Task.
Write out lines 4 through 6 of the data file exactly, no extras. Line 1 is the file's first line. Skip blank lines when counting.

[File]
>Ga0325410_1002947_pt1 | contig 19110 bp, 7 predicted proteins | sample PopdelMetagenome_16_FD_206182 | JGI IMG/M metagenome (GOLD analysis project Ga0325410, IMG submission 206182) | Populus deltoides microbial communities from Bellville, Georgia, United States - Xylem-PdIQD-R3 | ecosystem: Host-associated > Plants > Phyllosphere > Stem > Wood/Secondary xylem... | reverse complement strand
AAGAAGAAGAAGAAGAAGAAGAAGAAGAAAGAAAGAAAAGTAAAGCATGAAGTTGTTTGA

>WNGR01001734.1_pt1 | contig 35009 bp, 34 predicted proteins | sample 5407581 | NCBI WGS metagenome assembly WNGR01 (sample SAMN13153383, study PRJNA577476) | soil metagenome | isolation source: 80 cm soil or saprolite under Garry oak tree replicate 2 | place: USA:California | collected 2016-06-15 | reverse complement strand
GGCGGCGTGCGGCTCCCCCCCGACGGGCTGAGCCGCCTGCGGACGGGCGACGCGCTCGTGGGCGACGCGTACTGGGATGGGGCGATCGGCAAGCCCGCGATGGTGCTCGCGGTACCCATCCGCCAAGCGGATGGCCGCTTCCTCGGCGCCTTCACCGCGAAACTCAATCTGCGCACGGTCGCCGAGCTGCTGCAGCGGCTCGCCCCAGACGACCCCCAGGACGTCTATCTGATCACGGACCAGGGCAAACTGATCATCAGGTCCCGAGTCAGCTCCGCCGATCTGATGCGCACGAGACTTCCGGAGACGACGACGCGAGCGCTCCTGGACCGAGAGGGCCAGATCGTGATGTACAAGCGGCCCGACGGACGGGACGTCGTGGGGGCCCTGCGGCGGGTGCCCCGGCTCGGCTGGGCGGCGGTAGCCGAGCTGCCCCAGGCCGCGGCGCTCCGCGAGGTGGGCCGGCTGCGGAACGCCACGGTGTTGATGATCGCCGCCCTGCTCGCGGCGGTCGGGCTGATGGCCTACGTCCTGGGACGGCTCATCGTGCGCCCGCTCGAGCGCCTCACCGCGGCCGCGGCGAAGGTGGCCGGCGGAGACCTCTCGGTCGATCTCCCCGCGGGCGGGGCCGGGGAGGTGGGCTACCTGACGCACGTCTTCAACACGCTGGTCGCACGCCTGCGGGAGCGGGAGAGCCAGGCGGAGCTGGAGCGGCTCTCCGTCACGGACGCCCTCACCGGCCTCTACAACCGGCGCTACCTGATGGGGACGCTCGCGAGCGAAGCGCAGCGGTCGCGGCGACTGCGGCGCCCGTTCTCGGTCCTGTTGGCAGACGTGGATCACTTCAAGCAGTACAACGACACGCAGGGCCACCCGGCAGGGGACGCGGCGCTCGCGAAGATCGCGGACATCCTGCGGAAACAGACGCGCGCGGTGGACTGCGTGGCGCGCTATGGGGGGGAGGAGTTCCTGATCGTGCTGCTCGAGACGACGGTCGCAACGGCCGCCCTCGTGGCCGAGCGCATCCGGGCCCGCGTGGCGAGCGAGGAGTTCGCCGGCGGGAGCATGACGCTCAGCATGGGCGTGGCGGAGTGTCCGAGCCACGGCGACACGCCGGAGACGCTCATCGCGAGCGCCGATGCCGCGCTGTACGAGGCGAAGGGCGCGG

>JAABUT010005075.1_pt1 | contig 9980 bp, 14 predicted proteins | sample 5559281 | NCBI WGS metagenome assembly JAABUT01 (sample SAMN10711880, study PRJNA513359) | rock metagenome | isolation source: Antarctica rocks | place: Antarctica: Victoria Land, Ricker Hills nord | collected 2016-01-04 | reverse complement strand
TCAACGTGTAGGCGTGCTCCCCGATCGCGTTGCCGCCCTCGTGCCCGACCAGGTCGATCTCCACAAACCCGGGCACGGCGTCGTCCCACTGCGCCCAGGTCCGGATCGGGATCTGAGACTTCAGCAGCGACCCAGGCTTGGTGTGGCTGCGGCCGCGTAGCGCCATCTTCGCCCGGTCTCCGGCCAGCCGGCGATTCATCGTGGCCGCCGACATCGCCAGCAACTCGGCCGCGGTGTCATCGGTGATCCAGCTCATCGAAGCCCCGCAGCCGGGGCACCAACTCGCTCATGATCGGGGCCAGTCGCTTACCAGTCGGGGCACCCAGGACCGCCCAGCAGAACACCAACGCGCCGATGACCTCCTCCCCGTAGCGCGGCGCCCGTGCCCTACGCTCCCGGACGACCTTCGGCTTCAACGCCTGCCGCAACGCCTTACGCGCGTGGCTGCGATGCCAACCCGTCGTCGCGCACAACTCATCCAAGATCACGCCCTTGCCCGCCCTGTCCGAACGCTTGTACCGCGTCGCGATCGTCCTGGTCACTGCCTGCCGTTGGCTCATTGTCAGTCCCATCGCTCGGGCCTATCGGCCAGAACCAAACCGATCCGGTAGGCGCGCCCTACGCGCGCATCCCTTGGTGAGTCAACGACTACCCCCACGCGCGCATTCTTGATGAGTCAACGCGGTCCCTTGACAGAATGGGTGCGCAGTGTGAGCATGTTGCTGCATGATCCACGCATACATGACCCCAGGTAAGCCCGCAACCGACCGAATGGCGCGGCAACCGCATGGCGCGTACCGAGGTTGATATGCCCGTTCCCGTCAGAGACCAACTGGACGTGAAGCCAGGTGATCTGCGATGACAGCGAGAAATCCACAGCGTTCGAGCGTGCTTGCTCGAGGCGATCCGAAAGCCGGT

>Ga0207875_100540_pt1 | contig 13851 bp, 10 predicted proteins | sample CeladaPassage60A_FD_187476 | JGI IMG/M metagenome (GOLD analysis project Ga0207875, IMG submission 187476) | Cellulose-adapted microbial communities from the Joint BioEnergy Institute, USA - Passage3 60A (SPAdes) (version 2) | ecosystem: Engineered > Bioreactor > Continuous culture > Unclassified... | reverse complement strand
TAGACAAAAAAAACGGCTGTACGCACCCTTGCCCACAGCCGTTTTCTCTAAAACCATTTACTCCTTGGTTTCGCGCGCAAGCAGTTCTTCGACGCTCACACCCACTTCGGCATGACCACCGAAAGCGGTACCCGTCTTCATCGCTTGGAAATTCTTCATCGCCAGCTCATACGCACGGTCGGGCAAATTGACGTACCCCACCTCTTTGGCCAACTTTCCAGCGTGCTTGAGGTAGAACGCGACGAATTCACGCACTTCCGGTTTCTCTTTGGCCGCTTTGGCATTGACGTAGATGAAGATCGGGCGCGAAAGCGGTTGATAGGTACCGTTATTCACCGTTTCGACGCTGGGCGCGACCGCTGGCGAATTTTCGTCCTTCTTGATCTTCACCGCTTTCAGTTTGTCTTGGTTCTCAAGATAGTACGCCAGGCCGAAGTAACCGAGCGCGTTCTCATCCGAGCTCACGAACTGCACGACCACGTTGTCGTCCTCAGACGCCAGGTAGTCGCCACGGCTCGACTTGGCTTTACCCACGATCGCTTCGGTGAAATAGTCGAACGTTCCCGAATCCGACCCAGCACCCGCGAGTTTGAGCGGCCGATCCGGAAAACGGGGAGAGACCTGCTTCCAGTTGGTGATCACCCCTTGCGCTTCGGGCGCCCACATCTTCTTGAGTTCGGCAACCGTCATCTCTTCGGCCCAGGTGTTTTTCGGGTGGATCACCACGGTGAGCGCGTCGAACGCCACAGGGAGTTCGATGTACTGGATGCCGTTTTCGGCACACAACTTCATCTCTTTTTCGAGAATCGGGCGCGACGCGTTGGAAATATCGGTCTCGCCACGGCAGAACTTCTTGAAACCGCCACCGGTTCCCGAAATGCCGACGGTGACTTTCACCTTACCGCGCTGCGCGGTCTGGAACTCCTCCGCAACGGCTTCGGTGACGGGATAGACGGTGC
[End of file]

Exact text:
GGCGGCGTGCGGCTCCCCCCCGACGGGCTGAGCCGCCTGCGGACGGGCGACGCGCTCGTGGGCGACGCGTACTGGGATGGGGCGATCGGCAAGCCCGCGATGGTGCTCGCGGTACCCATCCGCCAAGCGGATGGCCGCTTCCTCGGCGCCTTCACCGCGAAACTCAATCTGCGCACGGTCGCCGAGCTGCTGCAGCGGCTCGCCCCAGACGACCCCCAGGACGTCTATCTGATCACGGACCAGGGCAAACTGATCATCAGGTCCCGAGTCAGCTCCGCCGATCTGATGCGCACGAGACTTCCGGAGACGACGACGCGAGCGCTCCTGGACCGAGAGGGCCAGATCGTGATGTACAAGCGGCCCGACGGACGGGACGTCGTGGGGGCCCTGCGGCGGGTGCCCCGGCTCGGCTGGGCGGCGGTAGCCGAGCTGCCCCAGGCCGCGGCGCTCCGCGAGGTGGGCCGGCTGCGGAACGCCACGGTGTTGATGATCGCCGCCCTGCTCGCGGCGGTCGGGCTGATGGCCTACGTCCTGGGACGGCTCATCGTGCGCCCGCTCGAGCGCCTCACCGCGGCCGCGGCGAAGGTGGCCGGCGGAGACCTCTCGGTCGATCTCCCCGCGGGCGGGGCCGGGGAGGTGGGCTACCTGACGCACGTCTTCAACACGCTGGTCGCACGCCTGCGGGAGCGGGAGAGCCAGGCGGAGCTGGAGCGGCTCTCCGTCACGGACGCCCTCACCGGCCTCTACAACCGGCGCTACCTGATGGGGACGCTCGCGAGCGAAGCGCAGCGGTCGCGGCGACTGCGGCGCCCGTTCTCGGTCCTGTTGGCAGACGTGGATCACTTCAAGCAGTACAACGACACGCAGGGCCACCCGGCAGGGGACGCGGCGCTCGCGAAGATCGCGGACATCCTGCGGAAACAGACGCGCGCGGTGGACTGCGTGGCGCGCTATGGGGGGGAGGAGTTCCTGATCGTGCTGCTCGAGACGACGGTCGCAACGGCCGCCCTCGTGGCCGAGCGCATCCGGGCCCGCGTGGCGAGCGAGGAGTTCGCCGGCGGGAGCATGACGCTCAGCATGGGCGTGGCGGAGTGTCCGAGCCACGGCGACACGCCGGAGACGCTCATCGCGAGCGCCGATGCCGCGCTGTACGAGGCGAAGGGCGCGG

>JAABUT010005075.1_pt1 | contig 9980 bp, 14 predicted proteins | sample 5559281 | NCBI WGS metagenome assembly JAABUT01 (sample SAMN10711880, study PRJNA513359) | rock metagenome | isolation source: Antarctica rocks | place: Antarctica: Victoria Land, Ricker Hills nord | collected 2016-01-04 | reverse complement strand
TCAACGTGTAGGCGTGCTCCCCGATCGCGTTGCCGCCCTCGTGCCCGACCAGGTCGATCTCCACAAACCCGGGCACGGCGTCGTCCCACTGCGCCCAGGTCCGGATCGGGATCTGAGACTTCAGCAGCGACCCAGGCTTGGTGTGGCTGCGGCCGCGTAGCGCCATCTTCGCCCGGTCTCCGGCCAGCCGGCGATTCATCGTGGCCGCCGACATCGCCAGCAACTCGGCCGCGGTGTCATCGGTGATCCAGCTCATCGAAGCCCCGCAGCCGGGGCACCAACTCGCTCATGATCGGGGCCAGTCGCTTACCAGTCGGGGCACCCAGGACCGCCCAGCAGAACACCAACGCGCCGATGACCTCCTCCCCGTAGCGCGGCGCCCGTGCCCTACGCTCCCGGACGACCTTCGGCTTCAACGCCTGCCGCAACGCCTTACGCGCGTGGCTGCGATGCCAACCCGTCGTCGCGCACAACTCATCCAAGATCACGCCCTTGCCCGCCCTGTCCGAACGCTTGTACCGCGTCGCGATCGTCCTGGTCACTGCCTGCCGTTGGCTCATTGTCAGTCCCATCGCTCGGGCCTATCGGCCAGAACCAAACCGATCCGGTAGGCGCGCCCTACGCGCGCATCCCTTGGTGAGTCAACGACTACCCCCACGCGCGCATTCTTGATGAGTCAACGCGGTCCCTTGACAGAATGGGTGCGCAGTGTGAGCATGTTGCTGCATGATCCACGCATACATGACCCCAGGTAAGCCCGCAACCGACCGAATGGCGCGGCAACCGCATGGCGCGTACCGAGGTTGATATGCCCGTTCCCGTCAGAGACCAACTGGACGTGAAGCCAGGTGATCTGCGATGACAGCGAGAAATCCACAGCGTTCGAGCGTGCTTGCTCGAGGCGATCCGAAAGCCGGT